East Yorkshire Mega-Prison

Overview

The state announced plans for a new mega-prison in Full Sutton in East Yorkshire in March 201711. The planning application was finally submitted in May 2017 and led to a huge community response from concerned locals and a newly formed anti-prison group. The full planning documentation can be found at https://newplanningaccess.eastriding.gov.uk. The planning reference number is 17/01494/STOUT.

Despite a large number of objections, including a petition from the village with over 150 signatures, the prison gained planning consent in July 2017.

The prison was originally designed for 1,017 prisoners, covering a massive 38,217 square metres. In November 2018, new plans were revealed supersizing the prison for now more than 1,440 prisoners. The Ministry of Justice also told residents at a public meeting that construction would not begin until early 2020. It is one of the only prisons out of the six proposed to be built on a greenfield site without demolishing an existing prison. However, it is right next to HMP Full Sutton, a category A and B prison that also houses a Close Supervision Centre. This is one of the highest security and most repressive prison units within the country, where prisoners are held in solitary confinement in an extremely controlled environment.

The new prison would be category C, a ‘training prison’ with more space to exploit prisoners in workshops within the prison. The projected build cost is £91m.

Local people hired a planning consultant to help prepare objections to the prison. Reported in the local media, resident Maddy Ruff, 53, who has lived in the village for 13 years said: “It’s going to absolutely ruin our small village.” Local concerns are mostly about disruption: not only the building process but also the ongoing pressures the prison will create in terms of traffic and prison visitors.

A wide variety of concerns were raised at the planning stages of the project and still remain unanswered. The site has a worrying history of contamination. Planning documents reveal that the site used to be a storage facility for nuclear weapons. It has been ranked as “A1”, a high priority for inspection because of the radiological contamination on the site. However only an inadequate Phase 1 contamination land study, basically just a desktop study, has been carried out. A Freedom of Information Request submitted by Corporate Watch in May 2018 proved no formal decontamination has ever taken place. The site’s radiological risk would not be tolerated for housing developments, but prisoners are effectively treated as less than human.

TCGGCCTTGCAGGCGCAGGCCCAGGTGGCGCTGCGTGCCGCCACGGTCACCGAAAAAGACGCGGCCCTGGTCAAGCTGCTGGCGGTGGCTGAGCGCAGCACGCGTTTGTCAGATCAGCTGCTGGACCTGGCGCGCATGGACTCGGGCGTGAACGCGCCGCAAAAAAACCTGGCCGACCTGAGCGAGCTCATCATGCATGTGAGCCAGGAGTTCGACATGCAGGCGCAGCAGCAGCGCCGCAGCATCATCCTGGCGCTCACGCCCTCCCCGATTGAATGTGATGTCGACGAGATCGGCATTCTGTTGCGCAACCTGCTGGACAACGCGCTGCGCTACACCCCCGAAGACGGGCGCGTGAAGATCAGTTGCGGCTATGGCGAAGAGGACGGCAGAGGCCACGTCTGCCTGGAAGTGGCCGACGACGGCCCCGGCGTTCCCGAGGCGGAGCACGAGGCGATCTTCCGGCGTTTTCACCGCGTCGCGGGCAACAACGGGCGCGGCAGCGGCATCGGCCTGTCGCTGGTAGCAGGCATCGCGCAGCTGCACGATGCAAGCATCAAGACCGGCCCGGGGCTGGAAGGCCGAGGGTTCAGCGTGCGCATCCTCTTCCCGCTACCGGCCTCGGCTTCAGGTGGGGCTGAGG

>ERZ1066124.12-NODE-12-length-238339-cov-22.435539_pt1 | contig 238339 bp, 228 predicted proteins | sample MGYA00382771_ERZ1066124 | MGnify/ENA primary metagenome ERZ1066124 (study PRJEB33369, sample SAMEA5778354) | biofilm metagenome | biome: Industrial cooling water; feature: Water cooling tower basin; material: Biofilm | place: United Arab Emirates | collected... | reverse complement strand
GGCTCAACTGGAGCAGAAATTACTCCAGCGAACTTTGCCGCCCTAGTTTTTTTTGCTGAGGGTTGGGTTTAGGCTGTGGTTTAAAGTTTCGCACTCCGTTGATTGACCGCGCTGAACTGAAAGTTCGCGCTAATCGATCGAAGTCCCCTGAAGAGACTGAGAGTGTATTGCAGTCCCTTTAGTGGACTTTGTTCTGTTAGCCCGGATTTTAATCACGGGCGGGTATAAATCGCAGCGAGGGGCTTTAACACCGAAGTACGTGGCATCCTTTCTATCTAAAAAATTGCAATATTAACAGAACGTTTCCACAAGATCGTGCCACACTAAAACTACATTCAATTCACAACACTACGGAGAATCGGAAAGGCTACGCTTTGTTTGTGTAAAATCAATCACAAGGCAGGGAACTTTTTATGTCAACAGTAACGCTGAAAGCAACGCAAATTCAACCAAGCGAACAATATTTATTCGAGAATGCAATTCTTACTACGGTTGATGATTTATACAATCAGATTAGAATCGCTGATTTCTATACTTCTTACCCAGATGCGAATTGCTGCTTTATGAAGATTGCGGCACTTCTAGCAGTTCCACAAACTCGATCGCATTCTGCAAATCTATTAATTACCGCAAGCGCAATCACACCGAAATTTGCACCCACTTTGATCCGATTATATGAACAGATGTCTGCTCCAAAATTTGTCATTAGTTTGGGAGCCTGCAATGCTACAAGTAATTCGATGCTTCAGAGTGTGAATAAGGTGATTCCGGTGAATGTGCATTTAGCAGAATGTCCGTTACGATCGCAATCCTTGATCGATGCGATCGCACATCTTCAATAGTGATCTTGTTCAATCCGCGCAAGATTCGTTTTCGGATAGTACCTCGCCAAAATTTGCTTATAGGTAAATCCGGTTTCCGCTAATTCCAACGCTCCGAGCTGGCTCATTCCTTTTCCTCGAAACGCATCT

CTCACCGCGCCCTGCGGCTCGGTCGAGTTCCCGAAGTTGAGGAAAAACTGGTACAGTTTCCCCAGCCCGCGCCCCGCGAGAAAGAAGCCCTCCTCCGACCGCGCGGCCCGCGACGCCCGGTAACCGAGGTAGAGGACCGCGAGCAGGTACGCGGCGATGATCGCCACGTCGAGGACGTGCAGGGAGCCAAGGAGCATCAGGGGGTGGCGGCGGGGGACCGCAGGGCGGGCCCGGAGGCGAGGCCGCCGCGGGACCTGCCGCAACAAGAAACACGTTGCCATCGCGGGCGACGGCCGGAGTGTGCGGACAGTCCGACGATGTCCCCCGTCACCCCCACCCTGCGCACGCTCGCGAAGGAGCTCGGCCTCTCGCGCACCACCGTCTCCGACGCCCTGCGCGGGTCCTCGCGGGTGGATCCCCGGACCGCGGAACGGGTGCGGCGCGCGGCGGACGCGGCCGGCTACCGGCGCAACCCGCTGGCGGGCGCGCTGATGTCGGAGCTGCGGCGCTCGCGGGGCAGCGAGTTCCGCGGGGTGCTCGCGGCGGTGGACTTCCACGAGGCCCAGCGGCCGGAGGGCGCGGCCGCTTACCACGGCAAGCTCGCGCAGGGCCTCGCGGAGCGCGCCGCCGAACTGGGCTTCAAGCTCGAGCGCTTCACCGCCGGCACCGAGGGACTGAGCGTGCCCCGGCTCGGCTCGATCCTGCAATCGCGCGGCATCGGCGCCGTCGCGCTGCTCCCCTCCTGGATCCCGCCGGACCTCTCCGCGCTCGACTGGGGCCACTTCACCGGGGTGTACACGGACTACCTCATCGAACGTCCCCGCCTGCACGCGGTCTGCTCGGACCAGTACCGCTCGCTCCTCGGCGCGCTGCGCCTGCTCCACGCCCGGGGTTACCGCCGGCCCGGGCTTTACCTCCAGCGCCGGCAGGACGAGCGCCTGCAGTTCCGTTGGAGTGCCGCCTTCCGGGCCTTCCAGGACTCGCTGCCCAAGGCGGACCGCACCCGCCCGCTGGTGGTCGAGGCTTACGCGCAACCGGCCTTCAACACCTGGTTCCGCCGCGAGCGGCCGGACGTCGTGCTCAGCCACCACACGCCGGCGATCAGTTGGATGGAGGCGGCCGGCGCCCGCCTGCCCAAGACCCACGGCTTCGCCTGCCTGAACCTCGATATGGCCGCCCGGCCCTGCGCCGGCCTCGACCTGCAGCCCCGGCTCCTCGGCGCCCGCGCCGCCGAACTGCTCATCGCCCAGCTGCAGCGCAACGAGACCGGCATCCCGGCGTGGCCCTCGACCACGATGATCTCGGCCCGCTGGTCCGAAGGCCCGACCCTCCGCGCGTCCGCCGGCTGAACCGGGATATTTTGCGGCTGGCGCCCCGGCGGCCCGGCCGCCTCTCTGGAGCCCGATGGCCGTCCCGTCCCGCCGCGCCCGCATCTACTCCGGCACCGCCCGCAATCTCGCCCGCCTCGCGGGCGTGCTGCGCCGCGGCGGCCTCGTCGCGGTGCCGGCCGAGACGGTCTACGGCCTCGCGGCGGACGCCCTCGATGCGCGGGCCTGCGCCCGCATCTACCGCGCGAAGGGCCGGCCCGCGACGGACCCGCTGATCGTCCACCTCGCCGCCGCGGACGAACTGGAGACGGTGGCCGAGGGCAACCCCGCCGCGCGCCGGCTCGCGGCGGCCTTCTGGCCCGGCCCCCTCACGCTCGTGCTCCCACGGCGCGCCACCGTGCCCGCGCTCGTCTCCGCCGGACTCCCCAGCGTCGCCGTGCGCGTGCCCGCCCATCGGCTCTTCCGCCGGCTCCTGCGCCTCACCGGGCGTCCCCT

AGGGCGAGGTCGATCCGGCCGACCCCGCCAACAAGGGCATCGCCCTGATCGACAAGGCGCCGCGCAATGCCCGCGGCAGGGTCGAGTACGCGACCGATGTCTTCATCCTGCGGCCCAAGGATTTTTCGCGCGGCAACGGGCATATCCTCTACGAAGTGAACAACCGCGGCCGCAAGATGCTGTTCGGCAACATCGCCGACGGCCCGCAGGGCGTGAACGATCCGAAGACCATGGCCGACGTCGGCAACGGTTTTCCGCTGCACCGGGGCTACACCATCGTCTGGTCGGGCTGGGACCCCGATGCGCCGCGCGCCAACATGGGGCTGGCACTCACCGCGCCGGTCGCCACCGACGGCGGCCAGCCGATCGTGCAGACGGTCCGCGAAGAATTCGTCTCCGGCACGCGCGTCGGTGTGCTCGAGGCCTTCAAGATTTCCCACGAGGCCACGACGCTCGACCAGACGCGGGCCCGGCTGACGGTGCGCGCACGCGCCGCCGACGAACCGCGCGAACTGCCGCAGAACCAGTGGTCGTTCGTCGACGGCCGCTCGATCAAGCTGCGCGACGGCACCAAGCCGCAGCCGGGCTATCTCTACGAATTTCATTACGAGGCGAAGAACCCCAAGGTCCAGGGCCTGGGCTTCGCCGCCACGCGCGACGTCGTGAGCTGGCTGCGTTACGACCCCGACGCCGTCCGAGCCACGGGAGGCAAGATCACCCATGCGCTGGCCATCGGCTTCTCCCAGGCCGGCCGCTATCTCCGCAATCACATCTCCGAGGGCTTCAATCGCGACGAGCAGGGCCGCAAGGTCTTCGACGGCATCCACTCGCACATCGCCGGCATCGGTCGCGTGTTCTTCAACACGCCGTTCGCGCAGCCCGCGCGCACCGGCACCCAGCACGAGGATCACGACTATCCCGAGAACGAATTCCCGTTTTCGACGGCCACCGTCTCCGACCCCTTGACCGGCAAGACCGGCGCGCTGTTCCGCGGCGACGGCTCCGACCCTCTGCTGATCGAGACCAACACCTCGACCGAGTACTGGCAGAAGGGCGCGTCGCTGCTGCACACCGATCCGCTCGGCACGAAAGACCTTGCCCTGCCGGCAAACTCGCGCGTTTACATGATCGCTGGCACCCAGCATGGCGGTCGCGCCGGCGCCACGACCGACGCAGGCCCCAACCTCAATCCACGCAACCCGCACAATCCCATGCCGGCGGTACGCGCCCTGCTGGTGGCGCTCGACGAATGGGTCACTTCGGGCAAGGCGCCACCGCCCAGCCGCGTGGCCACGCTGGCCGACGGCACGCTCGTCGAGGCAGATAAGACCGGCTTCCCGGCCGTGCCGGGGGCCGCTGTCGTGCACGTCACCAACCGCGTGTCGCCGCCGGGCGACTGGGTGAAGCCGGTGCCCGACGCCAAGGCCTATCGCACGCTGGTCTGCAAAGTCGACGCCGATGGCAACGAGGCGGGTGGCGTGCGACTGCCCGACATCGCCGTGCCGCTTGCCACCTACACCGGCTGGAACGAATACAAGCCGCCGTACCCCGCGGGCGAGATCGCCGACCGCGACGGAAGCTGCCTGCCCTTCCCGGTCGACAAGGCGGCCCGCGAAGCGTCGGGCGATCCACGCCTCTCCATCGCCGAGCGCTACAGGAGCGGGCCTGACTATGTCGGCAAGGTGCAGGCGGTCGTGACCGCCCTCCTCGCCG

The report also noted risks of unexploded ordnances, but no detailed risk assessment has been undertaken. This makes the site high risk for construction workers as well as prisoners held at the site.

Ramboll Environ, who completed the report, state the presence of potentially contaminative materials could pose a risk to groundwater and controlled waters. The Ministry of Justice in their application say they are planning to discharge surface water into the nearby tributary of the River Derwent. Yorkshire Water in their letter state that the public sewer network does not have capacity. Building a new prison for over 1,440 prisoners is basically like building a new village.

A full environmental impact assessment has not been completed for the site, despite projects of a much smaller nature being requested to do so by planning departments. The social and economic impact assessment has been called ‘laughable’ by campaigners. They also raised the point that planning permission was granted by a council that is 97.9% white. It is clear that the prison will harm, strain and seriously impact local services.

Why Full Sutton?

The new mega-prisons were designed to be evenly geographically spread. This site may have appeared as one of the most appealing in the North East because it already has a large prison next door. Like other locations, there is already a community well-adapted to being next to a prison. HMP Full Sutton also has facilities that exploit prisoner labour for local and national companies.

Detectamet Ltd and Kite Packaging Limited both use prisoner labour at HMP Full Sutton working with One3One Solutions, the Ministry of Justice’s trading arm13. The prison also employs prisoners for bricklaying, painting and decorating, plumbing, recycling, textiles, contract services, braille transcription, catering and industrial cleaning.

It is very likely that building a new prison, complete with larger workshops, adjacent to the existing one will increase the profit margins of private companies and the state from exploiting prisoner labour.

Resistance

Local people in the village organised a petition and employed a planning consultant to help generate effective objections. A county-wide group also formed. Yorkshire Campaign Against Prisons is a grassroots coalition made up of people from across Yorkshire. They have organised multiple events about the prison, as well as connecting with national prisoner support campaigns, such as the movement against indeterminate ‘IPP’ sentences.

They have produced literature criticising the new prison and the wider prison system and are actively organising to resist the prison in the coming months ahead.